Some companies have these sort of weekly recognition shout-outs. At Visix, they actually have a very cool thing, which is they have just a little tiny, easy form on the intranet where you can do a shout-out that immediately goes up on their digital signage (called VisixTV) and it’s who it’s to, who it’s from and why, in a sentence. But you could pool resources and have a weekly shout-out to other teams and departments. Everybody gets involved, right? Everybody knows. They all talk to each other; everybody knows who went above and beyond this week. And then everybody can kind of get together, decide who the winners should be, this week or this month, and then decide what that suitable reward should be. They probably know that person fairly well. “Man, she loves dogs, let’s get her this really awesome dog toy or dog leash or pet grooming certificate.” So, this doesn’t just recognize, but it also again helps create a sense of team building and create a sense of knitting everybody together into something like a community. And yeah, if the rewards are special, people appreciate them more. This is for sure.

Use those digital signs to promote these rewards if you’re going to do this sort of thing. Make sure your pictures are super high quality. Very few things in the world have such an immediate effect as high-quality pictures of food. If food is going to be a reward, then show a really tantalizing picture of food. “Oh my God!” and people start to salivate, and they want that prize and they’re gonna do their best to get that prize.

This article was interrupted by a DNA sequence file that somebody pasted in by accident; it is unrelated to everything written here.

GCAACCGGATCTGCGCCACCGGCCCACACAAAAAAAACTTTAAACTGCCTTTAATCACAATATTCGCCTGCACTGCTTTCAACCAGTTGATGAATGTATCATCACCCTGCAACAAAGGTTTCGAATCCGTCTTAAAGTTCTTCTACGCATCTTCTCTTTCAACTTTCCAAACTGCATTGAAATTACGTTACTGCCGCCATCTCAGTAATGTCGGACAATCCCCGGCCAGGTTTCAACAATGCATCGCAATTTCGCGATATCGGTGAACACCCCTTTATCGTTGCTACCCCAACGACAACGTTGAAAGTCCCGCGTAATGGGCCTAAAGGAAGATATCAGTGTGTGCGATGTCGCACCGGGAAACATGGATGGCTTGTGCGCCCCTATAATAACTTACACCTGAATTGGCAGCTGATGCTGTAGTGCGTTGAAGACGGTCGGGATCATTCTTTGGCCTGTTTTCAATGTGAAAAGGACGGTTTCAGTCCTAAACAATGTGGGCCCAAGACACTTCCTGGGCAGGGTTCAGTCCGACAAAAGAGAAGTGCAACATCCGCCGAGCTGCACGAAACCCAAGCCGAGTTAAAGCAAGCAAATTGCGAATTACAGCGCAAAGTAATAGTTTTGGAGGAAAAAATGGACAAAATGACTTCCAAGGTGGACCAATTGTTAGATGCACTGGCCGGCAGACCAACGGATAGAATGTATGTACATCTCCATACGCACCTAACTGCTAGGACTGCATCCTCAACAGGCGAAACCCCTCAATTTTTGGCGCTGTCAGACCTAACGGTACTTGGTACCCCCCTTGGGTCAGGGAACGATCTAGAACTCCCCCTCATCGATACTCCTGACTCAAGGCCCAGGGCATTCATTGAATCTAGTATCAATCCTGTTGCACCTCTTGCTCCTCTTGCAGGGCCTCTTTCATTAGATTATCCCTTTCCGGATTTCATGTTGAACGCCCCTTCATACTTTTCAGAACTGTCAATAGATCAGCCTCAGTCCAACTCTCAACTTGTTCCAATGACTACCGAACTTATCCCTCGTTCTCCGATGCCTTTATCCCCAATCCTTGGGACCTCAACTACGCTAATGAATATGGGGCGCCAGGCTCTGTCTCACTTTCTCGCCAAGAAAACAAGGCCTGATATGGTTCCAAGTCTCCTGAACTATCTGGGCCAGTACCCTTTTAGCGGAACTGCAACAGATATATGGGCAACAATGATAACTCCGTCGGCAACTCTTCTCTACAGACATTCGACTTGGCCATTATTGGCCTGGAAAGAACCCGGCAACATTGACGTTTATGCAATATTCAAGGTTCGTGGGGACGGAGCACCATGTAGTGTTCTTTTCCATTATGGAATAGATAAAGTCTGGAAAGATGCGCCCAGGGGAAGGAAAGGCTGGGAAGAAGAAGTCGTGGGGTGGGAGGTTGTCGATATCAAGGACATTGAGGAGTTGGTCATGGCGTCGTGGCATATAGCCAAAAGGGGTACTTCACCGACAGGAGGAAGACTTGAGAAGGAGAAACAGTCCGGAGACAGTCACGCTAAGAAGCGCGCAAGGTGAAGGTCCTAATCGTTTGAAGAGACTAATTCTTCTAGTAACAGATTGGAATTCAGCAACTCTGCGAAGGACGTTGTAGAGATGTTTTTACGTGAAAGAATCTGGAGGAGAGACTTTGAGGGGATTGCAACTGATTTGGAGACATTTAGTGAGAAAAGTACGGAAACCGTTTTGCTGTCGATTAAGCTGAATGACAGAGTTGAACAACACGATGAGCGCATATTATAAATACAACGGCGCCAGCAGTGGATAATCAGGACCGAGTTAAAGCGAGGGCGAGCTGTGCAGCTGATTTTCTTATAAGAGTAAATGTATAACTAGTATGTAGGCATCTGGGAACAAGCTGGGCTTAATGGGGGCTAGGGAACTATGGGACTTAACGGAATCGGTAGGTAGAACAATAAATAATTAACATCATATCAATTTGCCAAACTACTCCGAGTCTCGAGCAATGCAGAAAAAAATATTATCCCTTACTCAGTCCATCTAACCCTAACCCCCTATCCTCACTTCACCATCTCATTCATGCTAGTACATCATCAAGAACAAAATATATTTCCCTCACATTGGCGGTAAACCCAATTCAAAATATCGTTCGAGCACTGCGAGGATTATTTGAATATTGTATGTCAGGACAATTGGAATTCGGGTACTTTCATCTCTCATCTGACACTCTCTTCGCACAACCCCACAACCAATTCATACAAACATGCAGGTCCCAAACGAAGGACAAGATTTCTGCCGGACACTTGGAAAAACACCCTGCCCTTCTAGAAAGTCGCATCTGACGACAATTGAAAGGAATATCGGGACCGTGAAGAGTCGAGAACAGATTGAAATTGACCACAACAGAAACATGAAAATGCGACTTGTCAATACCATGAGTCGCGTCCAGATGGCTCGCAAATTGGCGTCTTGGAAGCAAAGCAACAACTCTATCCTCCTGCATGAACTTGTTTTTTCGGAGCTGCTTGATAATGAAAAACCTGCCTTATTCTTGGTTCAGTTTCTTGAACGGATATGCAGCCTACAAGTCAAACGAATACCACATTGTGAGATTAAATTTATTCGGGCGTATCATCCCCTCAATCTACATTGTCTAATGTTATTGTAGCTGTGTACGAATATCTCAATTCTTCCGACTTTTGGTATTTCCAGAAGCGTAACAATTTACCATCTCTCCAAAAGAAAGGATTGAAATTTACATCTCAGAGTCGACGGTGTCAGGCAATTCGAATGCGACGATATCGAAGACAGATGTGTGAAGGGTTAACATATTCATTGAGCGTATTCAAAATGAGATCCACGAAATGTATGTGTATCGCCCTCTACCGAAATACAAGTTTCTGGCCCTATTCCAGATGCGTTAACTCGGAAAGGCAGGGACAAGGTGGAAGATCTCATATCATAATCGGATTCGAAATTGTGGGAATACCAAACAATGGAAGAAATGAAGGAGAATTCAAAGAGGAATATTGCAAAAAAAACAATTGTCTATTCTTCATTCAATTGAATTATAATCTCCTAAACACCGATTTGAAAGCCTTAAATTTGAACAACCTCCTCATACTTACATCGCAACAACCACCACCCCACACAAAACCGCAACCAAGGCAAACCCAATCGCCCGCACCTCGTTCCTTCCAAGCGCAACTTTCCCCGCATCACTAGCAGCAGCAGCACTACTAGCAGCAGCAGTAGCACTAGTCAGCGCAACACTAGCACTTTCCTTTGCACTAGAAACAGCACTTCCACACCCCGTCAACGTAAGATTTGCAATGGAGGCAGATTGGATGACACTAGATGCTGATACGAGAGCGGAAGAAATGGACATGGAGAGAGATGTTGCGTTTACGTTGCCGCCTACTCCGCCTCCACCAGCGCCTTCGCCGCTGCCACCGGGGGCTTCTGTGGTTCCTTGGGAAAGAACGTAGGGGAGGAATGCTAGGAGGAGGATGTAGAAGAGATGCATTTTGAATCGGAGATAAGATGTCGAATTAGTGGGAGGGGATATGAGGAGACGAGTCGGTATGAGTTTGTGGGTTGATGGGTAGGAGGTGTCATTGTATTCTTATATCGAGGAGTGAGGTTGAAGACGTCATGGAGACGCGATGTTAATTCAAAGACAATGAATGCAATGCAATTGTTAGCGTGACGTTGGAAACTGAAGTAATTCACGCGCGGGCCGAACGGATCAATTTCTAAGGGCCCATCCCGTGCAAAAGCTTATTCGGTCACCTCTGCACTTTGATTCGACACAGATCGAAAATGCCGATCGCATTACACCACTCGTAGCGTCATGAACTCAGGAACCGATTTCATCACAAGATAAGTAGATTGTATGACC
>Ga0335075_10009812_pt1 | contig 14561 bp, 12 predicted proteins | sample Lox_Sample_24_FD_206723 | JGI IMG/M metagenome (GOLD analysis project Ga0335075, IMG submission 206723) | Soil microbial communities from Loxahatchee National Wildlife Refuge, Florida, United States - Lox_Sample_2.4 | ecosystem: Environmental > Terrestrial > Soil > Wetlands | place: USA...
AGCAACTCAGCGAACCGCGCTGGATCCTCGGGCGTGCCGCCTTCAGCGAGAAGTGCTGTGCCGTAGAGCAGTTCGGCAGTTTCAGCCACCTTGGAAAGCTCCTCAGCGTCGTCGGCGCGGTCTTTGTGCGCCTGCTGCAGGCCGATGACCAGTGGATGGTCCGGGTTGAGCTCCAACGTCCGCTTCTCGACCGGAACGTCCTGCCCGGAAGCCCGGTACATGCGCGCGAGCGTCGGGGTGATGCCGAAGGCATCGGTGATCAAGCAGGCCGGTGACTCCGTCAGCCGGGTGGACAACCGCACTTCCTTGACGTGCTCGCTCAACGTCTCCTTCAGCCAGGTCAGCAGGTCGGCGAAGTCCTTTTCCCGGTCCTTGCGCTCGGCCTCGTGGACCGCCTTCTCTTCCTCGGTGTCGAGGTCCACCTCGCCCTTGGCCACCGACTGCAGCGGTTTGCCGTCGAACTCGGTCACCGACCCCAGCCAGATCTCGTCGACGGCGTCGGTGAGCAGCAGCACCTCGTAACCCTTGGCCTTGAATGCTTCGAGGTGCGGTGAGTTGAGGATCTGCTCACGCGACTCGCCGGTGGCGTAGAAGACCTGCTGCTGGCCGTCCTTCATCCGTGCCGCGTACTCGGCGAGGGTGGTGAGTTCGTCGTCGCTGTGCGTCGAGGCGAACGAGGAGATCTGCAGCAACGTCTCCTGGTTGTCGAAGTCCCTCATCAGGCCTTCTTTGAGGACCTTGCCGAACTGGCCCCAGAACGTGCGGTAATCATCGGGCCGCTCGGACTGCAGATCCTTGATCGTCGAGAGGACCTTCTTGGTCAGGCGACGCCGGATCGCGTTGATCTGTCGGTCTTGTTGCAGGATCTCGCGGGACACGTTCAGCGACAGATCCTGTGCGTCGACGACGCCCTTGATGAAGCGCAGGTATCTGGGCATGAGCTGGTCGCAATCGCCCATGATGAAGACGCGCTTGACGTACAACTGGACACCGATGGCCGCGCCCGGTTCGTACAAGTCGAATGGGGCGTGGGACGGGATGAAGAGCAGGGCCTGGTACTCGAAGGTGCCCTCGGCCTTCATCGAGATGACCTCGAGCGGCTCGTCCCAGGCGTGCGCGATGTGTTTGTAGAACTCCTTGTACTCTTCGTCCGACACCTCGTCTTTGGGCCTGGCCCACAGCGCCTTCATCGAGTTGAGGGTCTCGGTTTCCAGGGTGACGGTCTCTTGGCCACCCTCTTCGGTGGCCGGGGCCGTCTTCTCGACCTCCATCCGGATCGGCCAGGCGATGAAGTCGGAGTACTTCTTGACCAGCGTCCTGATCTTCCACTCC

Again, this sounds a lot like gamification stuff, but the two kind of do go hand in hand. Even if it’s something intangible, like extra vacation days. A person is sitting on a beach, you know the shot that you see now on Instagram all the time, of just the first person POV: feet, tropical drink, beach, ocean? Just that alone can make people think, “Oh man, that sounds really nice.”

And it doesn’t just have to stop with the reward. You can get people to give you testimonials on how they use their reward. Was the reward lunch at a fairly nice restaurant and a little bit longer to have that nice lunch? Ask them to take pictures. Stick that up on the digital signs. You could share it on social media.

Basically, what you’re doing is, as I said earlier, you want to create this positive culture of recognition, not rote, not lip service; something that’s legitimate, something that really does feel valued. I think you would be very, very surprised at how loyal people become in that environment.

It really doesn’t take much time. It really doesn’t take much money, because you have digital signage to promote it, to remind people that this is the culture, to show that praise, to show rewards; always encouraging everyone to always be at their best. That is a great use of digital signage and very much worth the investment.

So thank you, again, everybody for listening. I’m Derek Dewitt, communications specialist for Visix.